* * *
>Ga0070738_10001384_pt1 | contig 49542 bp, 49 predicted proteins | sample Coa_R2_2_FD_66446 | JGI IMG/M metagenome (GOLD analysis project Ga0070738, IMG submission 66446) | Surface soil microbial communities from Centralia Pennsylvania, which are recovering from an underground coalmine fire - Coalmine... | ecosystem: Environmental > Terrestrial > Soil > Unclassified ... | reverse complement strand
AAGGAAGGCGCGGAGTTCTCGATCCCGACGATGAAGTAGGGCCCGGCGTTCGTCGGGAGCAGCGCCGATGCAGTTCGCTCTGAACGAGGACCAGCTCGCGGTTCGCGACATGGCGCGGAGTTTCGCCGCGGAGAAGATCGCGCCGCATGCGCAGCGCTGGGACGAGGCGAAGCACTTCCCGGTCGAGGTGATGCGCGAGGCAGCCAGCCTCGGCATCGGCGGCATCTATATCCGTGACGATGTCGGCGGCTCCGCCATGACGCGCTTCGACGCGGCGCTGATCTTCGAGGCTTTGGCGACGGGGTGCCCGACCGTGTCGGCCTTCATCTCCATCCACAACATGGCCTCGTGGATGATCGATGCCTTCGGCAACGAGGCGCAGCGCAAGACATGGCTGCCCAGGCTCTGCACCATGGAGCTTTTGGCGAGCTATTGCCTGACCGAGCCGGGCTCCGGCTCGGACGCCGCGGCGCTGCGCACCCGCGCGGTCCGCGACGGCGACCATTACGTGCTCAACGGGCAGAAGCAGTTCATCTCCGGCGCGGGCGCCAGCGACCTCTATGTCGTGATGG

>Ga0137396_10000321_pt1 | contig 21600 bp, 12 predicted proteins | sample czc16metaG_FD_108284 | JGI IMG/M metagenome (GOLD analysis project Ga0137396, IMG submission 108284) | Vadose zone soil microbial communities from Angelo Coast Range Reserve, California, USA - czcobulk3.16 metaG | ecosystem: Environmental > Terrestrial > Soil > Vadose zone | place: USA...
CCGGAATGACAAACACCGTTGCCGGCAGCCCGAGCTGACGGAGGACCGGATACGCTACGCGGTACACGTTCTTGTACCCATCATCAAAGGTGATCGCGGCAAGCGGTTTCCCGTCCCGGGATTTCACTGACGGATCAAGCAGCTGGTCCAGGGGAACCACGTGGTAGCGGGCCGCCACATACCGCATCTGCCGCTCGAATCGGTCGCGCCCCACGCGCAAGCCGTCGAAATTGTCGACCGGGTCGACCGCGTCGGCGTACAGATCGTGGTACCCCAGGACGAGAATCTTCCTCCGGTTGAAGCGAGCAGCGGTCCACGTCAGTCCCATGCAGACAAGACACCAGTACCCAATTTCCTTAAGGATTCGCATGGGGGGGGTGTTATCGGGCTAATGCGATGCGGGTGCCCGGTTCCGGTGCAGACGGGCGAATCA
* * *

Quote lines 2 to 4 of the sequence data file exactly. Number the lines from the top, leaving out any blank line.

AAGGAAGGCGCGGAGTTCTCGATCCCGACGATGAAGTAGGGCCCGGCGTTCGTCGGGAGCAGCGCCGATGCAGTTCGCTCTGAACGAGGACCAGCTCGCGGTTCGCGACATGGCGCGGAGTTTCGCCGCGGAGAAGATCGCGCCGCATGCGCAGCGCTGGGACGAGGCGAAGCACTTCCCGGTCGAGGTGATGCGCGAGGCAGCCAGCCTCGGCATCGGCGGCATCTATATCCGTGACGATGTCGGCGGCTCCGCCATGACGCGCTTCGACGCGGCGCTGATCTTCGAGGCTTTGGCGACGGGGTGCCCGACCGTGTCGGCCTTCATCTCCATCCACAACATGGCCTCGTGGATGATCGATGCCTTCGGCAACGAGGCGCAGCGCAAGACATGGCTGCCCAGGCTCTGCACCATGGAGCTTTTGGCGAGCTATTGCCTGACCGAGCCGGGCTCCGGCTCGGACGCCGCGGCGCTGCGCACCCGCGCGGTCCGCGACGGCGACCATTACGTGCTCAACGGGCAGAAGCAGTTCATCTCCGGCGCGGGCGCCAGCGACCTCTATGTCGTGATGG

>Ga0137396_10000321_pt1 | contig 21600 bp, 12 predicted proteins | sample czc16metaG_FD_108284 | JGI IMG/M metagenome (GOLD analysis project Ga0137396, IMG submission 108284) | Vadose zone soil microbial communities from Angelo Coast Range Reserve, California, USA - czcobulk3.16 metaG | ecosystem: Environmental > Terrestrial > Soil > Vadose zone | place: USA...
CCGGAATGACAAACACCGTTGCCGGCAGCCCGAGCTGACGGAGGACCGGATACGCTACGCGGTACACGTTCTTGTACCCATCATCAAAGGTGATCGCGGCAAGCGGTTTCCCGTCCCGGGATTTCACTGACGGATCAAGCAGCTGGTCCAGGGGAACCACGTGGTAGCGGGCCGCCACATACCGCATCTGCCGCTCGAATCGGTCGCGCCCCACGCGCAAGCCGTCGAAATTGTCGACCGGGTCGACCGCGTCGGCGTACAGATCGTGGTACCCCAGGACGAGAATCTTCCTCCGGTTGAAGCGAGCAGCGGTCCACGTCAGTCCCATGCAGACAAGACACCAGTACCCAATTTCCTTAAGGATTCGCATGGGGGGGGTGTTATCGGGCTAATGCGATGCGGGTGCCCGGTTCCGGTGCAGACGGGCGAATCA